Email is one area where I consciously procrastinate each day. I could pat myself on the back for doing a great job responding to all my email, but the truth is that I’m lousy at replying to email. This is by choice, however. I always handle the truly important communication promptly, and I’ll be the first to admit that some real gems come via email now and then, but I’m fairly brutal in how I define what’s important enough to warrant a reply. I typically limit my email processing to about 15 minutes per day. That’s totally unreasonable considering the volume of email I receive, but I’m willing to accept poor performance in that area in order to boost my performance elsewhere. By declining to reply to a lot of emails that seem like they deserve a reply, I’m able to devote more time to non-urgent tasks. For example, yesterday morning I took my two-year-old son out for a few hours of one-on-one time, and later that day I went to an improv comedy workshop to improve my humor skills (next week I’ll be performing in my first live show). I’ve also been spending time this week teaching my daughter to read. I’ll never get a “round to-it” that tells me I must do these things right now, so I have to procrastinate on urgent, low-priority tasks, often to the point where I simply don’t do them at all.
The world won’t spin off its axis if I don’t reply to every piece of legitimate email. But there will be significant negative consequences if I blow off my kids, my personal growth, and my health to answer “just one more email.” So if you’re one of the thousands of people who emailed me and didn’t get a response, now you know why. I’m sorry to say you’ve been triaged. I like you. I care about your growth. I’d love to be able to support you one-on-one as you requested. Unfortunately, the price is just too high.
My point isn’t that you should blow off email but that you should make a conscious choice about which activities are truly important to you and which aren’t. This is easy to say but very difficult to practice. I struggle with it every day. Staying conscious is indeed a challenge, especially when so much of our world is designed to drive us back into unconsciousness (where we’re more easily programmed to buy stuff we don’t need).
I find the best way to use conscious procrastination is to extend my time perspective 5, 10, or 20 years ahead. In a matter of seconds, I can sense the long-term significance of any choice. It’s clear to me that being great at replying to email can never justify the time cost. If I spend 2 hours a day on email (like many others in my situation would), that’s 3650 hours over the next 5 years, the equivalent of 91 40-hour weeks. Now I don’t know about you, but I can think of quite a few things to do with 91 weeks that would produce more benefit than answering email. And if I project 10 years ahead, well, … you get the idea.
How many weeks of your life have you already thrown away doing low priority tasks that in the long run just didn’t matter? Where would you be now if you blew off the least important 50% of your email over the past 5 years? The least important 80%? 95%? Are you in need of a conscious reassessment of your true priorities?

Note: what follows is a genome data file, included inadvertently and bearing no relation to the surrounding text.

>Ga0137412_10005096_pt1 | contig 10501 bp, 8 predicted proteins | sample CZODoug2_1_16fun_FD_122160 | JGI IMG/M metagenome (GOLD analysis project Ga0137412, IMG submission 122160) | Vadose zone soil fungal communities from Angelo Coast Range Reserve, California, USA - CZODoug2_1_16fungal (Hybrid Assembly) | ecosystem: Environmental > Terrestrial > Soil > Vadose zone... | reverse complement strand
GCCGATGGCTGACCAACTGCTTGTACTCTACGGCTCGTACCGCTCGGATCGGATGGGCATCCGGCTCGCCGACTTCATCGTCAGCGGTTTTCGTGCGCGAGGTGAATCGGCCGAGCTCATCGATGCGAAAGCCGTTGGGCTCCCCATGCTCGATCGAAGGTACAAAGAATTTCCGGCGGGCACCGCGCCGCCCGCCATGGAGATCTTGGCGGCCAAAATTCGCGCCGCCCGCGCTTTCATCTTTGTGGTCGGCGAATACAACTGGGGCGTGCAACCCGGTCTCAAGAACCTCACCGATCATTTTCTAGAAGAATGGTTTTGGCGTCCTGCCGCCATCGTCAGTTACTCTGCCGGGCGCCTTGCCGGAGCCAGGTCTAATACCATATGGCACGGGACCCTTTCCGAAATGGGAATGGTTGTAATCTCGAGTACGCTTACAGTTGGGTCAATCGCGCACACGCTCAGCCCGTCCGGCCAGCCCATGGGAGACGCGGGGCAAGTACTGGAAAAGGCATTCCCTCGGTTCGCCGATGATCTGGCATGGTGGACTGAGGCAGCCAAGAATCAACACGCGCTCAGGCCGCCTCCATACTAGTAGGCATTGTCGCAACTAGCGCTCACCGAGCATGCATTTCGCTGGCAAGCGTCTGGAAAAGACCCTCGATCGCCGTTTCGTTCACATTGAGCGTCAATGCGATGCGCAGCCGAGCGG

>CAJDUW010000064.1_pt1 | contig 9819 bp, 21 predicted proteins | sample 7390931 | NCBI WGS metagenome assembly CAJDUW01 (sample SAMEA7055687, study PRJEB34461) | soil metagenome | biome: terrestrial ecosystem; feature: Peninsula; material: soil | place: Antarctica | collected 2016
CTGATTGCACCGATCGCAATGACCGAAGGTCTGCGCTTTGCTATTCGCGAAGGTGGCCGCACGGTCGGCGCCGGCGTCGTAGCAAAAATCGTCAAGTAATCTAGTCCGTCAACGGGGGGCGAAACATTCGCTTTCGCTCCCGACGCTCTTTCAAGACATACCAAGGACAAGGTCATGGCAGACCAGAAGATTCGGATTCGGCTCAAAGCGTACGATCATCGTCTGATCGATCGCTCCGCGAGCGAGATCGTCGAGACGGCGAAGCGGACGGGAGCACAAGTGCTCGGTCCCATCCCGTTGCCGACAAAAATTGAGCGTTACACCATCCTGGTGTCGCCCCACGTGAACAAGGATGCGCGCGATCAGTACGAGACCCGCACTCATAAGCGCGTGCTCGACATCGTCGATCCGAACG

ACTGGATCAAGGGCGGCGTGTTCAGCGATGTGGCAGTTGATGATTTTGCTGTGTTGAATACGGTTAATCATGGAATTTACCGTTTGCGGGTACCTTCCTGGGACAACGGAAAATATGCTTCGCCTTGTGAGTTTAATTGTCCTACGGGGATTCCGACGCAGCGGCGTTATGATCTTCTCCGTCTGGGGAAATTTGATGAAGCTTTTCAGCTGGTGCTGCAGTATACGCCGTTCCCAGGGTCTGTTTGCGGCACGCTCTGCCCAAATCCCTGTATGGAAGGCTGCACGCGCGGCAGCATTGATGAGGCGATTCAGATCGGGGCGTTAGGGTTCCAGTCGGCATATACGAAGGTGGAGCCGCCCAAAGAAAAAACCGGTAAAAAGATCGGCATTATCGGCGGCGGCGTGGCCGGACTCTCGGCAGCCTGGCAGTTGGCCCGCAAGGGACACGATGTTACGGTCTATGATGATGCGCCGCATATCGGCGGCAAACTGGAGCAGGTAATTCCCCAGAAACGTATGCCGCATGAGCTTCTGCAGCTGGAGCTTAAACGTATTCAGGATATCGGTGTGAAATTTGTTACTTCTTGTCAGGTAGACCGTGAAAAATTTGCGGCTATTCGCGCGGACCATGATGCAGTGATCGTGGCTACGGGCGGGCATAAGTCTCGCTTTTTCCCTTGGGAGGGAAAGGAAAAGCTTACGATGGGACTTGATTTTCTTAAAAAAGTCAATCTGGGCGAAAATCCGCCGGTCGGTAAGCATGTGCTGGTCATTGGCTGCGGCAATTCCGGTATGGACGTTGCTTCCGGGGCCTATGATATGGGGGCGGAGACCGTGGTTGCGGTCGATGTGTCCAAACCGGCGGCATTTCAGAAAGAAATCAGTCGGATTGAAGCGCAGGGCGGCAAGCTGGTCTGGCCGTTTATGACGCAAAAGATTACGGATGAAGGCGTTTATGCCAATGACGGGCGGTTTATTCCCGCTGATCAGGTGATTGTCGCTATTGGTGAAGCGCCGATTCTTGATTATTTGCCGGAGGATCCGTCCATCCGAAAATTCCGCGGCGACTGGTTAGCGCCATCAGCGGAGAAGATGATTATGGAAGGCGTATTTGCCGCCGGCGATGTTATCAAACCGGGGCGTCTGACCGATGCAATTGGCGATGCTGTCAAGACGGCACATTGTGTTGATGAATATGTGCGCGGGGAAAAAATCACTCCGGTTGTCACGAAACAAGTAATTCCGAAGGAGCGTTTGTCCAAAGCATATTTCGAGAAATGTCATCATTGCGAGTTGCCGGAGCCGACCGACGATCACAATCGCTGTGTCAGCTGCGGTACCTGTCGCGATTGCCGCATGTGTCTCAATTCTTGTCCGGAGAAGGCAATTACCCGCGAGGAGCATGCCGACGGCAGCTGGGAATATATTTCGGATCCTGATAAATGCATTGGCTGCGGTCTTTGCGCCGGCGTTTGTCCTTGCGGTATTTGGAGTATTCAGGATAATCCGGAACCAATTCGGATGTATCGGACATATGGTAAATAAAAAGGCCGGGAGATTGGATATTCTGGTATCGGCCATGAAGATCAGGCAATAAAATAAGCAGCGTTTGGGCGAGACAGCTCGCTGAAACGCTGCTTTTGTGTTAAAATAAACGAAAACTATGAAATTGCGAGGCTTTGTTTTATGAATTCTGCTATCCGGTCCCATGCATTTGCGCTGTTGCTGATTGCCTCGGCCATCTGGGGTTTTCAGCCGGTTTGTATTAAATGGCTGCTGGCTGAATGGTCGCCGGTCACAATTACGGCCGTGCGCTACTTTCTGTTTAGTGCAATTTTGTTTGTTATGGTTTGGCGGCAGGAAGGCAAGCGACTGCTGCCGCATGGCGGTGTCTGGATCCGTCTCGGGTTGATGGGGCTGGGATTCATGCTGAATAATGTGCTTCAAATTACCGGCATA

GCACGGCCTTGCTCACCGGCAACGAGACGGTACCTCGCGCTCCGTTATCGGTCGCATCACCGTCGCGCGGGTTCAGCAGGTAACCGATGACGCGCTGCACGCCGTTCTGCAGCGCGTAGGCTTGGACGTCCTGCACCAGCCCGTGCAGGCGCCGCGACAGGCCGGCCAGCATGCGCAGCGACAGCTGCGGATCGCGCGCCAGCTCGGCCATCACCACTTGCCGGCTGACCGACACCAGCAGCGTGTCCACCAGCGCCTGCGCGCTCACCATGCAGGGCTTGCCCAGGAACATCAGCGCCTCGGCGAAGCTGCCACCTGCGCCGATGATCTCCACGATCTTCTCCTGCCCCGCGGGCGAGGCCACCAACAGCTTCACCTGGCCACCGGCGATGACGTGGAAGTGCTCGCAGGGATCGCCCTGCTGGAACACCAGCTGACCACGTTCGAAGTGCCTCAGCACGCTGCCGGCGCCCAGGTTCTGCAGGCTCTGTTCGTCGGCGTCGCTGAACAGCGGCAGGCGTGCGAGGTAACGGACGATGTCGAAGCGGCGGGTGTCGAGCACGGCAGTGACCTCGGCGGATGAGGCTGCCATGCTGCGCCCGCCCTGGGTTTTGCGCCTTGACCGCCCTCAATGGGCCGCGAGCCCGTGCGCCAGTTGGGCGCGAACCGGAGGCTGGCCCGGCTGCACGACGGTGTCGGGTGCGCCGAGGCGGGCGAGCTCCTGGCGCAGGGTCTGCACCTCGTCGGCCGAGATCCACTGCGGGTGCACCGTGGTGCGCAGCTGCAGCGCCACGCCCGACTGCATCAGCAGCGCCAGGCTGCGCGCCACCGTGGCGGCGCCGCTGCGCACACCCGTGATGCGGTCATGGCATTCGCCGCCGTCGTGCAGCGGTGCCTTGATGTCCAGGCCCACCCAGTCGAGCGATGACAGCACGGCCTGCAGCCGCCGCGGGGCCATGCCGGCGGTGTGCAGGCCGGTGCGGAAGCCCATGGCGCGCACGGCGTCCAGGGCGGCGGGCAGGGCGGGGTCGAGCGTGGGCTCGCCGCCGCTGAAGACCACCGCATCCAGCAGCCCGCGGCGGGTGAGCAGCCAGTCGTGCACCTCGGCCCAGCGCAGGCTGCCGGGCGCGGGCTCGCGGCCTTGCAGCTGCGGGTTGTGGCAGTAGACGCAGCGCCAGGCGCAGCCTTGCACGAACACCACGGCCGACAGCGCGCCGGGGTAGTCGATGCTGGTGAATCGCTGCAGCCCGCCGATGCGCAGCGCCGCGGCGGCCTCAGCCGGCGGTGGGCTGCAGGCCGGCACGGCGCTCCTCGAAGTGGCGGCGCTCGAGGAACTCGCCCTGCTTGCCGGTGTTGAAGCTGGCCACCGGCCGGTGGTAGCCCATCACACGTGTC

You see, when you don’t use conscious procrastination, you end up with regular procrastination by default. And this means that you’ll be making some huge judgment errors, putting far too much emphasis on urgent tasks that are staring you in the face, like unanswered emails or unread newsgroups, instead of investing in long-term, high payoff tasks that seldom become urgent. This includes starting your own business, finding a fulfilling relationship, improving your diet, and educating yourself.
When I think about the things I would have had to give up in order to answer 1000 more emails over the past year, there’s just no contest. And as my volume of email continues to increase, I still try to hold myself to about 15 minutes per day, so as traffic grows, I become increasingly selective.
Ultimately it comes down to asking questions like these: Would I rather answer this email or start my own blog? Can I blow off laundry for a day in order to talk to my wife about how to improve our relationship? Should I skip a party to go to a Toastmasters meeting?
Procrastination can be a valuable servant if used consciously, but it’s a harsh master when used unconsciously. Instead of letting procrastination run your life, take control of this beast and make it your servant instead of your master. It requires discipline to consciously delay seemingly urgent tasks, but if you’re honest with yourself, you’ll see that you simply don’t have enough time to do what’s most important to you if you squander your time on low payoff tasks. As Jim Rohn says, “The pain of discipline weighs ounces, but the pain of regret weighs tons.” You must learn to say “No!” to those things that cannot and will not help you live the life you want.
Will you invest your time in what really matters to you, or will your tombstone ultimately read like this:
Here lies John, who passed away
While answering his email one day.
No friend, no child, no loving mate
Could keep poor John from working late.
With each new mail, he worked like hell
To click “reply” instead of “del.”
A prompt response he’d always give
But somehow he forgot to live.
Yes, I just made that up. Perhaps the improv classes are paying off.